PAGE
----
Blue berries may be bad for you

Sato F, Martinez NE, Shahid M, Rose JW, Carlson NG, Tsunoda I. Exacerbates Both Autoimmune and Viral Models of Multiple Sclerosis. Am J Pathol. 2013. doi:pii: S0002-9440(13)00527-0The polyphenol compound resveratrol is reported to have multiple functions, including neuroprotection, and no major adverse effects have been reported. Although the neuroprotective effects have been associated with sirtuin 1 activation by resveratrol, the mechanisms by which resveratrol exerts such functions are a matter of controversy. We examined whether resveratrol can be neuroprotective in two models of multiple sclerosis: experimental autoimmune encephalomyelitis (EAE) and Theiler’s murine encephalomyelitis virus-induced demyelinating disease (TMEV-IDD). EAE was induced in C57BL/6 mice, which were fed a control diet or a diet containing resveratrol during either the induction or effector phase or through the whole course of EAE. SJL/J mice were infected with TMEV and fed a control diet or a diet containing resveratrol during the chronic phase of TMEV-IDD. In EAE, all groups of mice treated with resveratrol had more severe clinical signs than the control group. In particular, resveratrol treatment during the induction phase resulted in the most severe EAE, both clinically and histologically. Similarly, in the viral model, the mice treated with resveratrol developed significantly more severe TMEV-IDD than the control group. Thus, surprisingly, the resveratrol treatment significantly exacerbated demyelination and inflammation without neuroprotection in the central nervous system in both models. Our findings indicate that caution should be exercised in potential therapeutic applications of resveratrol in human inflammatory demyelinating diseases, including multiple sclerosis.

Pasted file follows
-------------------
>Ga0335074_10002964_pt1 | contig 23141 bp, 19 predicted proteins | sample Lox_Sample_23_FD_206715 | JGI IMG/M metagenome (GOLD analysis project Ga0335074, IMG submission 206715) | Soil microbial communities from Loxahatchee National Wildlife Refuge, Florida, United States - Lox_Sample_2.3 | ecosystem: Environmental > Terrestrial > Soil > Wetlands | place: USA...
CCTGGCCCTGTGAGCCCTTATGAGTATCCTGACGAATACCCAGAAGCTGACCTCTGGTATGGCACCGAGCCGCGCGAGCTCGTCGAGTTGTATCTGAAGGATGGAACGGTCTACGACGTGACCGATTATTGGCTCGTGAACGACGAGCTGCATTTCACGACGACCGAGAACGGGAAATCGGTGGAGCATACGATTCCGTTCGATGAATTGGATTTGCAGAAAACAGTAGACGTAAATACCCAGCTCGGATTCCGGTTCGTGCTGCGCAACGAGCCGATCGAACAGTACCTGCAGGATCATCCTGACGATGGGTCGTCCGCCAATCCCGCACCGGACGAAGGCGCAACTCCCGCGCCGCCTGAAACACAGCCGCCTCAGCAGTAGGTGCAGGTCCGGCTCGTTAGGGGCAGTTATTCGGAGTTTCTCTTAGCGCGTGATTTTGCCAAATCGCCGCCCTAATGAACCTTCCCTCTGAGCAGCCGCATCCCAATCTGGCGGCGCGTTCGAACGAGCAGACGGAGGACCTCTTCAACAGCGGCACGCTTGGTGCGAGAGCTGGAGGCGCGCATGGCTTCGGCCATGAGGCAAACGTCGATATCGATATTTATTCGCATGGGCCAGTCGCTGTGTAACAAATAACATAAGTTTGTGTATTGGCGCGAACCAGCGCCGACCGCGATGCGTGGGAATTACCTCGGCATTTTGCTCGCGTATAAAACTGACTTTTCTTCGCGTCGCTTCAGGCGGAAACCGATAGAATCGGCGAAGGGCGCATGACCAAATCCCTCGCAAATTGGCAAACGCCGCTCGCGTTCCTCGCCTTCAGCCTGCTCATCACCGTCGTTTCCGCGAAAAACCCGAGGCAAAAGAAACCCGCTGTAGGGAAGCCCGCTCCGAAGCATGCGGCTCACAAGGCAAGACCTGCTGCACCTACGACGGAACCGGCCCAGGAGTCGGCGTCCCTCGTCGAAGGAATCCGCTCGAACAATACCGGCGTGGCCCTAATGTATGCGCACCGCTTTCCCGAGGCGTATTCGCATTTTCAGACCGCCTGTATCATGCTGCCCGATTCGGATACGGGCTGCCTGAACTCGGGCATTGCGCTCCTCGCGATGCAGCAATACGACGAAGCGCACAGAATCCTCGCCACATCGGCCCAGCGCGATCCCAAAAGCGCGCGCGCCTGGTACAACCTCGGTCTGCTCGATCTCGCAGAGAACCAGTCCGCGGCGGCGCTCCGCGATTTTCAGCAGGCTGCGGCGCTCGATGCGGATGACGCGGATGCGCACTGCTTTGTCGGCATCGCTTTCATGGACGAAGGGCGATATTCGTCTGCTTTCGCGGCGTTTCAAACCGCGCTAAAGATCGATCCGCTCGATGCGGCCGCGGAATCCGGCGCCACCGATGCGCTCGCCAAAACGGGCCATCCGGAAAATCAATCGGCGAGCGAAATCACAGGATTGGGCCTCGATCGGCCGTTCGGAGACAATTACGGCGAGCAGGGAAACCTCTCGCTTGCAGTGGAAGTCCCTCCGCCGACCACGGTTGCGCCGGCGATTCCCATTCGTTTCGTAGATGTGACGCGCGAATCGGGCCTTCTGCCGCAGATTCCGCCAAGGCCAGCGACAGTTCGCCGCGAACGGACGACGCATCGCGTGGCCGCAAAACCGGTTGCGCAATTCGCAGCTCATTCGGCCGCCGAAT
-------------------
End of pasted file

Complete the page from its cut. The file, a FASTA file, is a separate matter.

Resveratol is an ingredient in red wine and berries and this study suggests that it makes EAE worse. Will it make the media say that blue berries are going to give you MS. 

However, in the past we have had many studies claiming that resveratol makes things better, so which is correct? 

This is the nature of science. we do not always agree.

Fonseca-Kelly Z, Nassrallah M, Uribe J, Khan RS, Dine K, Dutt M, Shindler KS. Resveratrol neuroprotection in a chronic mouse model of multiple sclerosis. Front Neurol. 2012;3:84. doi: 10.3389/fneur.2012.00084.

Shindler KS, Ventura E, Dutt M, Elliott P, Fitzgerald DC, Rostami A. Oral resveratrol reduces neuronal damage in a model of multiple sclerosis. J Neuroophthalmol. 2010;30(4):328-39

Imler TJ Jr, Petro TM. Decreased severity of experimental autoimmune encephalomyelitis during resveratroladministration is associated with increased IL-17+IL-10+ T cells, CD4(-) IFN-gamma+ cells, and decreased macrophage IL-6 expression. Int Immunopharmacol. 2009 Jan;9(1):134-43

Singh NP, Hegde VL, Hofseth LJ, Nagarkatti M, Nagarkatti PResveratrol (trans-3,5,4′-trihydroxystilbene) ameliorates experimental allergic encephalomyelitis, primarily via induction of apoptosis in T cells involving activation of aryl hydrocarbon receptor and estrogen receptor. Mol Pharmacol. 2007;72(6):1508-21

So let’s look at the data and they use between 100mg/kg-1000mg/kg of resveratol which is given orally to the mice to get it to stop EAE….I must admit I do not find the effects that compelling. 

Have a look for yourself they are open access. Diminution of EAE by a small bit is not that earth shattering. This does not give me the confidence that resveratol will stop the disease, however it may other desirable effects).

Now think that Red wine has about 0.2-6mg/Litre so if you drink a bottle of wine that is about 1mg/kg so about 100 to 1000 times less than stuff done in mice.